How vast asset managers impact “our increasingly cartelized economy.”
The world’s biggest asset manager, BlackRock, was splashed across the front pages of the Spanish financial news yesterday. The firm had just raised raised its stake in Spain’s telecoms giant Telefónica to 336 million shares — the equivalent of 6.7% of Telefónica’s total capital, with a market value of just under €3 billion.
In the short space of five months BlackRock has almost doubled its holdings and is now the largest owner of Telefónica stock, ahead of Spain’s second biggest bank, BBVA, which holds 6% of the shares. The asset manager has also expanded its participation in Telefónica’s international subsidiaries, raising its holdings in Telefónica Deutschland to 0.76% and Telefónica Brasil to almost 2%, making it the firm’s biggest institutional shareholder.
BlackRock is the largest institutional shareholder of Telefónica’s two main market rivals in Spain, holding 7.3% of Vodafone and 1.96% of part state-owned Orange. It’s also the second largest investor in British Telecom, after Deutsche Telekom, with a 7.84% stake. In the U.S. market BlackRock has the third largest position in Verizon, with 6.17% of the capital, and the second largest position in AT&T, with 5.84%.
A Vast, Sprawling Empire
The US fund manager has built up such a vast, sprawling financial empire since its creation 29 years ago that it has even begun to draw unwanted attention from the academic world. Two blockbuster studies – one by Einer Elhauge of Harvard Law School and the other by Martin C. Schmalz of Stephen M. Ross School of Business and José Azar and Isabel Tecu of Charles River Associates – have confirmed that BlackRock and some other big funds have acquired such large shareholdings throughout the U.S. and global economy that they cause the companies they jointly own to compete less vigorously with one another.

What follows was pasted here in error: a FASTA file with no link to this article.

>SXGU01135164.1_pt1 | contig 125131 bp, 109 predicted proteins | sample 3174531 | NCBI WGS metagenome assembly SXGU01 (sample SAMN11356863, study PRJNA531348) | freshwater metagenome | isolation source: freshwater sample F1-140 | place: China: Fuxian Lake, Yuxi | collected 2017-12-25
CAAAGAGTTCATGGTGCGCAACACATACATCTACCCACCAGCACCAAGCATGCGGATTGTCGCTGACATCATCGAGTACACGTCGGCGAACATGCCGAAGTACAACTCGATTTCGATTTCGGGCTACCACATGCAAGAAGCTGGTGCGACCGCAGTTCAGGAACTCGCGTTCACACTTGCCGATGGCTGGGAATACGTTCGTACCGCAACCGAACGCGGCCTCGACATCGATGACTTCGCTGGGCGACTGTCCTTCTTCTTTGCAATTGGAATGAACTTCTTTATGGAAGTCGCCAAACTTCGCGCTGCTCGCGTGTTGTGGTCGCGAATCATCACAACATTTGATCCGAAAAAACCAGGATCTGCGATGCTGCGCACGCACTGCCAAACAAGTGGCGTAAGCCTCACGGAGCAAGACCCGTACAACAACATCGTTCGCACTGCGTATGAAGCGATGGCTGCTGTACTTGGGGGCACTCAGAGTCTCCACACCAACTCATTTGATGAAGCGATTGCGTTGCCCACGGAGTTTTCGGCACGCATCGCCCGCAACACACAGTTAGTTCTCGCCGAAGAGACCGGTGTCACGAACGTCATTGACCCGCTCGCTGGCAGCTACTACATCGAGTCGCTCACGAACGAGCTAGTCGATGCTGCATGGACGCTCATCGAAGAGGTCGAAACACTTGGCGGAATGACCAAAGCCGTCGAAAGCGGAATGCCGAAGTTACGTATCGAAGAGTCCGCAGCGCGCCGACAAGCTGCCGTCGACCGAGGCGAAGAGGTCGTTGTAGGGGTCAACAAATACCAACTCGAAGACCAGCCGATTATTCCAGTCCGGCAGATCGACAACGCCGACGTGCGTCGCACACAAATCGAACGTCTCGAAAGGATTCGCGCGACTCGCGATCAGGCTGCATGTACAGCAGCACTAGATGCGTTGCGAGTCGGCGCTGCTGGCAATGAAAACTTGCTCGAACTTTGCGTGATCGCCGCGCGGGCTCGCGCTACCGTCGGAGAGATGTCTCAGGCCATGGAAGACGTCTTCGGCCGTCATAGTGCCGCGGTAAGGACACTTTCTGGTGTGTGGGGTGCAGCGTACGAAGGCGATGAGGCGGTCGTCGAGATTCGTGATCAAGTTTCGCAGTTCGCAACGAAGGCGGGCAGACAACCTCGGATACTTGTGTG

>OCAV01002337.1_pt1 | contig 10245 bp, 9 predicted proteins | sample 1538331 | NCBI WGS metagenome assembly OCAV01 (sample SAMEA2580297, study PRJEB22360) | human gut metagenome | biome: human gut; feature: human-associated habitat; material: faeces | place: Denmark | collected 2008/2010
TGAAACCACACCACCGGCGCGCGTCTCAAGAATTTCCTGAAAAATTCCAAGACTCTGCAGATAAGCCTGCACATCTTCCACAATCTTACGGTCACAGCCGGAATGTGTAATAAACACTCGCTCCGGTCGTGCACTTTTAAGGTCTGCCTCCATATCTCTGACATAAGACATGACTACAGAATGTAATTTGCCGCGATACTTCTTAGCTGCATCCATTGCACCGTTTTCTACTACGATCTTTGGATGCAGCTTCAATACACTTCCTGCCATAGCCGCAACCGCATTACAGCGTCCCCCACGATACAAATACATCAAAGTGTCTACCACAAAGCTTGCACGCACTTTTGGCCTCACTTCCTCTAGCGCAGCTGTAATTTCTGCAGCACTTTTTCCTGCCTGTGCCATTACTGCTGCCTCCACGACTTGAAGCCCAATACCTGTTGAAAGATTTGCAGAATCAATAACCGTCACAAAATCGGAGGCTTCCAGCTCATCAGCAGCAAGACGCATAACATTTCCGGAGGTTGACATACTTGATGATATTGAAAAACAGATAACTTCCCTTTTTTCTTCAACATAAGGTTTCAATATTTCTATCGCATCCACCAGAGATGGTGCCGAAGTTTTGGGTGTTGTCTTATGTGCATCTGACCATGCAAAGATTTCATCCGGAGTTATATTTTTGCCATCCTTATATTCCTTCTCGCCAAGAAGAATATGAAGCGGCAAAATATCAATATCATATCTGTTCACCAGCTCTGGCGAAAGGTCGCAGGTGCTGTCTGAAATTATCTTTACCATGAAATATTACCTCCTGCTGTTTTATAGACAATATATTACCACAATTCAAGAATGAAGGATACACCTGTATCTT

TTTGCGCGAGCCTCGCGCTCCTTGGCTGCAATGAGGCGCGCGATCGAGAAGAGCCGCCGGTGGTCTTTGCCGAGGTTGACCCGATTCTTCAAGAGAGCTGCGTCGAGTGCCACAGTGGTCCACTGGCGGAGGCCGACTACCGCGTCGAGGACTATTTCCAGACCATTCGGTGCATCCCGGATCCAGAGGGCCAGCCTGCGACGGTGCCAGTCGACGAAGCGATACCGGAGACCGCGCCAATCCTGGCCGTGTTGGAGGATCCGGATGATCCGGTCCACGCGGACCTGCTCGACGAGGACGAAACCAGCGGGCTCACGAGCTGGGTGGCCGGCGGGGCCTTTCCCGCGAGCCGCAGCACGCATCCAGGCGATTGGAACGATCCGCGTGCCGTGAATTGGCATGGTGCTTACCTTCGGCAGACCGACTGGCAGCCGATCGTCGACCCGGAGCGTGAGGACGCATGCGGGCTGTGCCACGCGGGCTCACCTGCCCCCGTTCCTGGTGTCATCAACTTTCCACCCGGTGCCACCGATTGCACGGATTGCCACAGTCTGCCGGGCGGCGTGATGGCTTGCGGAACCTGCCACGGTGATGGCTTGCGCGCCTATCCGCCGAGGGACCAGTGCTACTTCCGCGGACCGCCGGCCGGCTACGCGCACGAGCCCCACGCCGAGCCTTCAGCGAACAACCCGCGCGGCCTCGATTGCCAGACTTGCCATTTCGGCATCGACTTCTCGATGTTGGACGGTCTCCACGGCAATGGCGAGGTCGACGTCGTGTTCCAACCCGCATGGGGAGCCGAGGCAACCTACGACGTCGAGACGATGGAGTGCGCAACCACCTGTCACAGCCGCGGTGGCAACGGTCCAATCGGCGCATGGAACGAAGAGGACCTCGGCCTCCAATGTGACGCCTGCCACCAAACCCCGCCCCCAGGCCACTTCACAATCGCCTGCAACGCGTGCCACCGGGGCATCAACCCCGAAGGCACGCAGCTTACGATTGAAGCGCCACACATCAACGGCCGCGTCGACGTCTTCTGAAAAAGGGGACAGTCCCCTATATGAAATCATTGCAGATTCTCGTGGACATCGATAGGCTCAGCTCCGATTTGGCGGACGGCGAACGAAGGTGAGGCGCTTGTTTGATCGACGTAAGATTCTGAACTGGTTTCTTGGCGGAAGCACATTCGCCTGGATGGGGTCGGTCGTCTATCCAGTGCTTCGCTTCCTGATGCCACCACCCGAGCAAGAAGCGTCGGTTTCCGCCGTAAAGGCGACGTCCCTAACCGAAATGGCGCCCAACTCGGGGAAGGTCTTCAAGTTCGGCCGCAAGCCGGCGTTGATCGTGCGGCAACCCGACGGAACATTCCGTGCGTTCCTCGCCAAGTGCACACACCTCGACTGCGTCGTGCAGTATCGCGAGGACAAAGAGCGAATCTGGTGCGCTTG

Elhauge’s study, “Horizontal Shareholding as an Antitrust Violation”:
In the banking industry, the top four shareholders of JP Morgan-Chase (BlackRock, Vanguard, Fidelity, and State Street) are also the top four shareholders of Bank of America and four of the top six shareholders of Citigroup, collectively holding 19.2% of JP Morgan-Chase, 16.9% of Bank of America, and 21.9% of Citigroup.
These same shareholders are also the top four shareholders of Apple (BlackRock, Vanguard, Fidelity and State Street) and four of the top five shareholders of Apple’s main rival, Microsoft.
The exact same ownership patterns occur across almost all industries — and not just in the US. Granted, most of the time it’s other people’s money that firms like Vanguard, Fidelity, and BlackRock are investing, but that’s not to say that they are impartial and disinterested.
As Vanguard puts it, they may be passive investors, but they are not passive owners. “We are an active voice,” BlackRock’s chairman and CEO, Laurence D. Fink, is fond of saying — a voice that is now heard in just about every boardroom of just about every major company on this planet…
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